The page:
3.      Talk it over with your pastor, spouse, parents, elders, and/or friends. Ask those closest to you to help you with the decision. Ask those who have made a similar decision for their advice. But do not blame them for what happens, nor make their advice the equivalent of God’s Word. Collect data and get advice.

4.      Look at your circumstances. What makes the most sense in your situation? Do not be afraid to ask, “What do I want to do?” For example, when choosing a career the two questions you should ask are: “What do I like to do?” and “What am I good at?” Do your research when making a decision. But do not research it to death. In our age, where the floodgates of information have been opened, you can research forever. You will never have enough data to predict the future.

5.      Remember we rarely feel fine with any major decision we make. Every decision involves the cutting out of other decisions, which can leave an uneasy feeling in our gut.  Marrying this girl means I will never marry any other. Taking this career path probably means other career paths will be closed to me. Even decisions which are not as permanent cut us off from other options. If we buy this house, we cannot buy that house. Just because you are uneasy does not make it a wrong decision.

6.     Once you have studied God’s Word, prayed, taken counsel,  and researched your options, make a decision and don’t look back.  Trust God that he will guide you and direct you. If your decision turns out poorly do not assume that you made a mistake. God’s will often leads us through mistakes and failures.

Too Many Christian Misfires

One final set of quotes from David Wells’ book The Courage to Be Protestant before I put it back on the shelf. In this section of the book he is discussing the lack of discipleship in the church. He uses the parable of the seed and sower in Matthew 13:1-9 and 18-23 to illustrate his point. Here is Matthew 13:18-23 for reference.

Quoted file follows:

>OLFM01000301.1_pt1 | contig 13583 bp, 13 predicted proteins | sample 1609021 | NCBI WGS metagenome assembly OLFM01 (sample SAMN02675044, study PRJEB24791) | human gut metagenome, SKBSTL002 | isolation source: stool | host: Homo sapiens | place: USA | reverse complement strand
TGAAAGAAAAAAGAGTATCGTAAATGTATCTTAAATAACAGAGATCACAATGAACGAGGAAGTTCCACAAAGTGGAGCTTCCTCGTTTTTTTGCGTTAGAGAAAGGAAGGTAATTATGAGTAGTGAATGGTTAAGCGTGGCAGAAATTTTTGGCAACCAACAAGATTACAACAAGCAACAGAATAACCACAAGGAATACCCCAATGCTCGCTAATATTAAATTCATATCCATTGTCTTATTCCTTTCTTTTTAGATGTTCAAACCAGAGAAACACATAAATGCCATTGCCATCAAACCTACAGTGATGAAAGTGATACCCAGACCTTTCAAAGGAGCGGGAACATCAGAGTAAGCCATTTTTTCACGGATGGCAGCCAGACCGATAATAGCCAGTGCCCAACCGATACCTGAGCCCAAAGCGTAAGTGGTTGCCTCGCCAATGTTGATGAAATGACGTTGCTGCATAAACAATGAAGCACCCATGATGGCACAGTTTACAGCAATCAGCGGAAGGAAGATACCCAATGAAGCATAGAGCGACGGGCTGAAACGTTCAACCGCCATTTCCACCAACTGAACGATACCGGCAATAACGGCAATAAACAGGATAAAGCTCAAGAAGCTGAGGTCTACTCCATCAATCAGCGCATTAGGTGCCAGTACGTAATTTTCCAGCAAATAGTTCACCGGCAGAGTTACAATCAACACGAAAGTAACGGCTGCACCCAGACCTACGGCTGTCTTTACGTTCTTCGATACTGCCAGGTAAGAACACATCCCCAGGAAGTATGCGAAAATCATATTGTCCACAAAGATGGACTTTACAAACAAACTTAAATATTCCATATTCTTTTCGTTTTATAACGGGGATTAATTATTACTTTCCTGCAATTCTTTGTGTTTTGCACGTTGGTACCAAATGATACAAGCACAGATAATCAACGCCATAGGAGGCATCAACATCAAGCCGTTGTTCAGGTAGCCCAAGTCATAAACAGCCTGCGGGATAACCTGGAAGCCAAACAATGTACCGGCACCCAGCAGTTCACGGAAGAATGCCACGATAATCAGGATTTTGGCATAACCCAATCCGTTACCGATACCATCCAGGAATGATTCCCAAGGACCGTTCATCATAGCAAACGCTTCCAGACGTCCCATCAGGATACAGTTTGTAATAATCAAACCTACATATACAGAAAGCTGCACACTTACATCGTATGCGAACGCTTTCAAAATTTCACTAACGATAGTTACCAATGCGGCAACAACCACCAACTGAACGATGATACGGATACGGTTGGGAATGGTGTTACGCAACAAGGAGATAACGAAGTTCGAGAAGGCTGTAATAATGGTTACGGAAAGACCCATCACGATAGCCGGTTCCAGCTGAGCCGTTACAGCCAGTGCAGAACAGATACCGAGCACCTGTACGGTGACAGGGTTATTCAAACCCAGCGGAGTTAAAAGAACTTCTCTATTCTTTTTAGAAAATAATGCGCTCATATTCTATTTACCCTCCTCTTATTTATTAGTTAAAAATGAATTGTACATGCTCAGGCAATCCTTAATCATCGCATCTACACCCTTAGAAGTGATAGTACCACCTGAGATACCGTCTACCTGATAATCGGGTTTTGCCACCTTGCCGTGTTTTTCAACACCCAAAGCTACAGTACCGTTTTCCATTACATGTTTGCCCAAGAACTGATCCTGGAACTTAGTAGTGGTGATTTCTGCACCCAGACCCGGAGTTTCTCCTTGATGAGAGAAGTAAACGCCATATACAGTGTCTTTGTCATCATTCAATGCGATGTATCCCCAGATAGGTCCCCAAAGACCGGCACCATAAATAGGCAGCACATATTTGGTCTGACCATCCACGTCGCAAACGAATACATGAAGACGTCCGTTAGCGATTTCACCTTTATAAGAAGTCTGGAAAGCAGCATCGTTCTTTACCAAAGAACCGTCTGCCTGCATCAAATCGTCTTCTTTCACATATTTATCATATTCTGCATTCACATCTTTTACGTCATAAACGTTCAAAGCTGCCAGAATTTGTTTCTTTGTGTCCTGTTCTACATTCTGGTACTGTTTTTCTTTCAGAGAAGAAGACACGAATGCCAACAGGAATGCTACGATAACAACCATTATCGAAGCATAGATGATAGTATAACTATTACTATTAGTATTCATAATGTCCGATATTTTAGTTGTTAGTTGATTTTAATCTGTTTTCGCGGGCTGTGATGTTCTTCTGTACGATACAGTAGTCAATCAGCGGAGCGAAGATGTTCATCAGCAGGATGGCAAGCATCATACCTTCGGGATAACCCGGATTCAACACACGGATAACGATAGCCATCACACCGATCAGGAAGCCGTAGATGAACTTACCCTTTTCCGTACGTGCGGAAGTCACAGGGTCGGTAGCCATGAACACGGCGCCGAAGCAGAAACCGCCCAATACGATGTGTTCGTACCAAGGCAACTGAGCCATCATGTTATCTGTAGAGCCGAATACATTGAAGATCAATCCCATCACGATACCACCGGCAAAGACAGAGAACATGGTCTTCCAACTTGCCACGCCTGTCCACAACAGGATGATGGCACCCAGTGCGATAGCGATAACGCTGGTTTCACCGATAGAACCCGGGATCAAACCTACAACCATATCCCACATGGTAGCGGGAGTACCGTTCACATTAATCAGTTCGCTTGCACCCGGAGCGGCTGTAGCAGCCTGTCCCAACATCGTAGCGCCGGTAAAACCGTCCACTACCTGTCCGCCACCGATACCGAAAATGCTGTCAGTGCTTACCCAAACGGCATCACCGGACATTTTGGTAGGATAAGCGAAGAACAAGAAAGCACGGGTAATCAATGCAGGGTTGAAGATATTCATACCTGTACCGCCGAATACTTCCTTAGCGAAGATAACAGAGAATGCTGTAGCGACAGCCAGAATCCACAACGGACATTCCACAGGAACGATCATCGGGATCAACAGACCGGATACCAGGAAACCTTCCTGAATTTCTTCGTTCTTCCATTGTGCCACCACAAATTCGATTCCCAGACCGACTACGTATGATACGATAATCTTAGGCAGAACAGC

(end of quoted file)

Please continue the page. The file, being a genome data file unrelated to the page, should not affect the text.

“Hear then the parable of the sower: When anyone hears the word of the kingdom and does not understand it, the evil one comes and snatches away what has been sown in his heart. This is what was sown along the path. As for what was sown on rocky ground, this is the one who hears the word and immediately receives it with joy, yet he has no root in himself, but endures for a while, and when tribulation or persecution arises on account of the word, immediately he falls away. As for what was sown among thorns, this is the one who hears the word, but the cares of the world and the deceitfulness of riches choke the word, and it proves unfruitful. As for what was sown on good soil, this is the one who hears the word and understands it. He indeed bears fruit and yields, in one case a hundredfold, in another sixty, and in another thirty.

He notes that the different categories of “Christians” are always represented in the church, but in 21st century America

The first two [actually categories 2& 3]-the stone in the heart and the weeds that choke the seed-are so abundant and so disproportionately represented. They are the exemplars of “Christianity Lite” that so many evangelical churches are propagating. What catches our attention-and our breath-are the vast numbers of Christian misfires Almost half of America is claiming to be born again, but fewer than one in ten has even the foggiest notion of what it means to be a disciple of Christ in biblical terms.

Wells goes on to blame two things: the love of affluence and comfort and the business model that pervades evangelical Christianity. Here are two quotes that address both of these.